Accommodations are in three to four star tourist class hotels with private baths and English-speaking staff.
You should plan on seeing your family physician or a travel doctor at least four to six weeks prior to departure, preferably earlier, to talk about routine vaccinations. For more information on travel health, visit cdc.gov or who.it.
The program fee is $4,950 through November 30, 2014. Based on double occupancy, it includes discussions led by Dave Van Wylen, assistance by Pat Van Vylen, accommodations, breakfast daily and group meals as listed on the itinerary, admissions for group activities, ground transportation during the program and gratuities to group guides, drivers and meal servers.
After November 30, 2014, the program fee is $5,100 per person. For single occupancy, add $1,300 to either program fee. (Because the barge has no single rooms, single occupants would have to pay for an entire cabin. If you are a single traveler and do not mind sharing a cabin with someone else, let us know and we will do our best to find a roommate. Should no roommate be found, you will be charged $1,300 for the single cabin supplement.)
Airfare to and from Amsterdam is not included. Participants are solely responsible for all expenses not specifically included in the program fee. Examples of excluded expenses are: International Airfare • Airport transfers in Amsterdam outside those listed below • Any passport and visa fees • Any recommended immunizations or vaccinations • Accident / baggage / trip cancellation insurance • Beverages, including at group meals • Laundry • Dry cleaning • Phone charges • Room service or other items of a personal nature • Expenses incurred during free time or non-group activities • Lunch and dinner, unless specifically included on program itinerary.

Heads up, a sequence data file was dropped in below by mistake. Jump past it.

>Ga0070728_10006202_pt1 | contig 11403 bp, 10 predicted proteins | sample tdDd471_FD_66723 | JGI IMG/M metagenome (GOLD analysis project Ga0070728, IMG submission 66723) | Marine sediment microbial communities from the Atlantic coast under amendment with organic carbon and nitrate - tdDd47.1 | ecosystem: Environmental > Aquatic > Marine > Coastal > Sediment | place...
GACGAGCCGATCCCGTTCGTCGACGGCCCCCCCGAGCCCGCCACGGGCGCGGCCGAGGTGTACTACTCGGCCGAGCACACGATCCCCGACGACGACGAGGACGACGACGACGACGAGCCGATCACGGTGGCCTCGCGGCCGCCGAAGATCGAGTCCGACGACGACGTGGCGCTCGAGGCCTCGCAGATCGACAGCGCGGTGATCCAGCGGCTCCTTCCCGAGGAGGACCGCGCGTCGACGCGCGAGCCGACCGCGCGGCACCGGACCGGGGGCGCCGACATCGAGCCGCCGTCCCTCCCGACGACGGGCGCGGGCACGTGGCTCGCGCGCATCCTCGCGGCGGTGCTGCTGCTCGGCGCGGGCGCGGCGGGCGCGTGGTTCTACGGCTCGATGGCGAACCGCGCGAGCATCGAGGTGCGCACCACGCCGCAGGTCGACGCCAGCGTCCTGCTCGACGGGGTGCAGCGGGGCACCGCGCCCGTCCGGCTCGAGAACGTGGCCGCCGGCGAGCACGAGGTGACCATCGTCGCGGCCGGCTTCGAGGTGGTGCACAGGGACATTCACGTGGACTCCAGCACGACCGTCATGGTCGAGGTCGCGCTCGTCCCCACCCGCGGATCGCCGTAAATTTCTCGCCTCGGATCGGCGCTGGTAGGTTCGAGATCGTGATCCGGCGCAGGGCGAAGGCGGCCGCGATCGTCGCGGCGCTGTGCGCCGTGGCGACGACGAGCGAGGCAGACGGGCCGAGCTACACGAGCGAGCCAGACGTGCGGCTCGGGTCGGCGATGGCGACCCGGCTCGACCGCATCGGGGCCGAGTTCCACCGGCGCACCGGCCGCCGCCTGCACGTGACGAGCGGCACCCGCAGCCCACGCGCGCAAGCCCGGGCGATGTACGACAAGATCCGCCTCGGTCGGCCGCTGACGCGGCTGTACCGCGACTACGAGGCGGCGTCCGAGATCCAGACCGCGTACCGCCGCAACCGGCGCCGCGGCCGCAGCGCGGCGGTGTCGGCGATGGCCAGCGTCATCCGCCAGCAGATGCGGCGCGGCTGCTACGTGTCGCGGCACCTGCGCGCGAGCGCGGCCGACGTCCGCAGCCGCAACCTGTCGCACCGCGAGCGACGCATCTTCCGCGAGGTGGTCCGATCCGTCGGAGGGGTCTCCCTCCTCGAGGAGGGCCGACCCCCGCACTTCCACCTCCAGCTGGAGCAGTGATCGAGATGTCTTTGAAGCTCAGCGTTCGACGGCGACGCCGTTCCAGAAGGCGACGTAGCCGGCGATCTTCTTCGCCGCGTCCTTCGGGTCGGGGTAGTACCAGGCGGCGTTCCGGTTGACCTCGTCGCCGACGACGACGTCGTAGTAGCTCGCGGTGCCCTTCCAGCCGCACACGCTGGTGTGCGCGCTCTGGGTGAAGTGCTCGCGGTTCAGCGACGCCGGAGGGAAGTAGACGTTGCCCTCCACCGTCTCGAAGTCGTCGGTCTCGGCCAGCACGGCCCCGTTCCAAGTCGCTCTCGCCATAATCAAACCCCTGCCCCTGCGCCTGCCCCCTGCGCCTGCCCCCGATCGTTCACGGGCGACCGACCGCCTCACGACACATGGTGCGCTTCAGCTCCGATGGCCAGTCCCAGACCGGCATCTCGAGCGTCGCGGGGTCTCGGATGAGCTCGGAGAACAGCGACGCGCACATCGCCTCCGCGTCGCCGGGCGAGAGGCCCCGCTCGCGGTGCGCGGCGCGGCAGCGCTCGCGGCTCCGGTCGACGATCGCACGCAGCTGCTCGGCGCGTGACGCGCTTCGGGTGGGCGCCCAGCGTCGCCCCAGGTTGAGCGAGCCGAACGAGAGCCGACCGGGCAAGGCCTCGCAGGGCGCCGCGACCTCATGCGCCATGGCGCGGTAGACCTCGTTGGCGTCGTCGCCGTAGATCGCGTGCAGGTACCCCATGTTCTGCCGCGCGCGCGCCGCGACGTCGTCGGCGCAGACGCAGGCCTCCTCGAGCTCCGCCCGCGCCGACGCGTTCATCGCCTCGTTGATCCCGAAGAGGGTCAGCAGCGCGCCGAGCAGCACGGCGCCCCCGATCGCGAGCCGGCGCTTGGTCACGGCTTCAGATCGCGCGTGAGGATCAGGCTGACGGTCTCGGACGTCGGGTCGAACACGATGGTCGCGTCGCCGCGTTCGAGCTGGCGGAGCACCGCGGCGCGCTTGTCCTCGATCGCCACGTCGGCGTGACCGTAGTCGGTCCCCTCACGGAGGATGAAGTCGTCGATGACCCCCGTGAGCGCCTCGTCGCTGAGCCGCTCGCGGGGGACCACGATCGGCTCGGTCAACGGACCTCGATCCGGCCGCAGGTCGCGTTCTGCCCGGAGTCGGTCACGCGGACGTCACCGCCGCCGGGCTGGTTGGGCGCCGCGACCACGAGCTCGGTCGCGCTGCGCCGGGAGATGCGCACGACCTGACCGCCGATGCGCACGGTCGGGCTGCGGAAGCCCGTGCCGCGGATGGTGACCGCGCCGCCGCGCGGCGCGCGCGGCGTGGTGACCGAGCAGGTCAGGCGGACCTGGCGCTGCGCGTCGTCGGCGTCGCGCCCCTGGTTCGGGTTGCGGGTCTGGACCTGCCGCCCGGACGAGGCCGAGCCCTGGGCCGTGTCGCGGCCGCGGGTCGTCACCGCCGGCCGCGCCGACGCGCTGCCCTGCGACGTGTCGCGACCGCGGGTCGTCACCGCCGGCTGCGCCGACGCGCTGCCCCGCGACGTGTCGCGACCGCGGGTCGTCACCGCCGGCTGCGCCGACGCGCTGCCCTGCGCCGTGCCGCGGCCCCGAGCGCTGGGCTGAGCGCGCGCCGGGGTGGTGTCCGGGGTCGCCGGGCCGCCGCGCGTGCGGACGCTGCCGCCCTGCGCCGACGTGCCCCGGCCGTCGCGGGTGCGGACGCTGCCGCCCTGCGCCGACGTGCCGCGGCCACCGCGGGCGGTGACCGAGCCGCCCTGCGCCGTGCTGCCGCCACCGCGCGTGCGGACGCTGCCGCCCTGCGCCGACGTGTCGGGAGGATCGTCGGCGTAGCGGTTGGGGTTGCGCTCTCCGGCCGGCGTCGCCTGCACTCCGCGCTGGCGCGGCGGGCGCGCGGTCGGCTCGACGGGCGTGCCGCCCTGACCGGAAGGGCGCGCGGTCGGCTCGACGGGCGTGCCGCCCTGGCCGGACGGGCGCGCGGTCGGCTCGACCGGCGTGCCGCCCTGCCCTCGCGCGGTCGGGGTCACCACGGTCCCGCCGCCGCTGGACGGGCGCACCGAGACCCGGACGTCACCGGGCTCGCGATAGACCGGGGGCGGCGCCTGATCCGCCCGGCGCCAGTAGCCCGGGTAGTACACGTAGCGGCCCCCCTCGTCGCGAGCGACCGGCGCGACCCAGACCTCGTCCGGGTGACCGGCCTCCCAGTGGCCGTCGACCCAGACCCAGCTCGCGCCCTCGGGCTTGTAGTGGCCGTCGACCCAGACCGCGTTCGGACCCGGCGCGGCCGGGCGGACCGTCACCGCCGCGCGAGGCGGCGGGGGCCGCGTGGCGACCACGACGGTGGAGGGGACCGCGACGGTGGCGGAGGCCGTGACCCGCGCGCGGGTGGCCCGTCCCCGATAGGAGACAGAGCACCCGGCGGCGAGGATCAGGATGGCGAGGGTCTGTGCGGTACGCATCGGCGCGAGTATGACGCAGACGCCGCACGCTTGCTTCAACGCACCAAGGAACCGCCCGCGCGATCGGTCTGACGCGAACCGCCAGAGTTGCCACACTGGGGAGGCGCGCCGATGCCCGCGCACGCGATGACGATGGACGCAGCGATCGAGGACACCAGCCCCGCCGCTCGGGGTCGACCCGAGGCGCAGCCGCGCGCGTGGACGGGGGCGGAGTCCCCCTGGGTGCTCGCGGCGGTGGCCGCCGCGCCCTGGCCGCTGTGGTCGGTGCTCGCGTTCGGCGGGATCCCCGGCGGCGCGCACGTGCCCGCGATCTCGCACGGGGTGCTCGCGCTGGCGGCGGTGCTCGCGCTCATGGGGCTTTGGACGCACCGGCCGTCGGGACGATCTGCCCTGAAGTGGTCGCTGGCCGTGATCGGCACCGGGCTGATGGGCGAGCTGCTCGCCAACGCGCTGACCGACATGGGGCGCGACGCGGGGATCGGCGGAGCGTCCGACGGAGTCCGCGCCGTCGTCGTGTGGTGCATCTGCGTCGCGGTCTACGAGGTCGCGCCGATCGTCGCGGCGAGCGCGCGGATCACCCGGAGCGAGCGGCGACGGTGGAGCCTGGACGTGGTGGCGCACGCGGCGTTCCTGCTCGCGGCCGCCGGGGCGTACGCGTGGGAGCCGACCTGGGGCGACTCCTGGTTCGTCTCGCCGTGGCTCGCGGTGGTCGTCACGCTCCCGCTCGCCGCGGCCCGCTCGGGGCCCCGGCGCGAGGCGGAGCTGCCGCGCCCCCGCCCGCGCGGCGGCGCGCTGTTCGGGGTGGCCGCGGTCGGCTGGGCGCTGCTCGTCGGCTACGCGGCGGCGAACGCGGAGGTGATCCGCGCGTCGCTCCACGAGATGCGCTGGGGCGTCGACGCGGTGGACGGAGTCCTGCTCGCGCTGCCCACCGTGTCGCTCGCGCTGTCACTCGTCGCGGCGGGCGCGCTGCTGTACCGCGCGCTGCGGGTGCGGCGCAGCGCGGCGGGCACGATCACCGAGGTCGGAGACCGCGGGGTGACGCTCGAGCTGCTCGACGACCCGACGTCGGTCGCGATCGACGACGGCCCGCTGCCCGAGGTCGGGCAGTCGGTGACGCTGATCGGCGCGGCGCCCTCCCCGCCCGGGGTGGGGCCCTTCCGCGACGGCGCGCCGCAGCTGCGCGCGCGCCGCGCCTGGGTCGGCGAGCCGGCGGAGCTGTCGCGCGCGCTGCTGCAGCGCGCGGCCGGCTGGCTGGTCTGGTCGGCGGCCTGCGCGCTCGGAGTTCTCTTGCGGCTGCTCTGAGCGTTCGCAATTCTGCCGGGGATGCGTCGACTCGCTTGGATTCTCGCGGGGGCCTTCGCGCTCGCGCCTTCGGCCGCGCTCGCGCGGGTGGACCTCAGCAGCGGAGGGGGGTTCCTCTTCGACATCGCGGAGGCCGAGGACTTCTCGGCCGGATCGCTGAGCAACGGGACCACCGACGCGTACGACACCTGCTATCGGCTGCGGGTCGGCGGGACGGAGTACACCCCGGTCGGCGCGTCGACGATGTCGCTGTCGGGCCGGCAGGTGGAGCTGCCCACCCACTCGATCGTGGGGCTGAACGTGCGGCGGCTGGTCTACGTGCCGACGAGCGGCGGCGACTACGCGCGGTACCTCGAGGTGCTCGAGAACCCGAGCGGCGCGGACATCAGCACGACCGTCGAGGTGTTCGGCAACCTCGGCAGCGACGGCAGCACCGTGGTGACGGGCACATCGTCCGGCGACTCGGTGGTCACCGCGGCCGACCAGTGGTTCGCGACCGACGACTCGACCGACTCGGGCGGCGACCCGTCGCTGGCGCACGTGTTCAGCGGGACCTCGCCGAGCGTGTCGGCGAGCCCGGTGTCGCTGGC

Making Your Flight Arrangements
Airfare is not included in the program fee. We encourage participants to arrive in Amsterdam on April 17, 2015 at approximately 11:00 a.m. Only one transfer from the airport to the hotel is planned and included in your program fee. On April 29, we encourage participants to schedule return flights that depart Amsterdam at either approximately 10:30 a.m. or 4:50 p.m. Two transfers will be provided to accomodate these departure times.
For assistance with flight arrangements, may we recommend Noreen Deiss of Travel Leaders / Suntime Travel. She can be reached at 651-429-0039 or firstname.lastname@example.org. Or, consider booking your flights through our tour operator for this program, Witte Travel: 800-Go-Witte (800-469-4883).
We recommend you not purchase non-refundable airfare until we can confirm the program has enough participants to go. The Go/No-Go decision date is Nov. 30, 2014. A minimum of 15 participants are needed for this program to go.
Register online or call our toll free number 888-865-6537. A deposit of $500 per person guarantees your space.
Forms for registered travelers: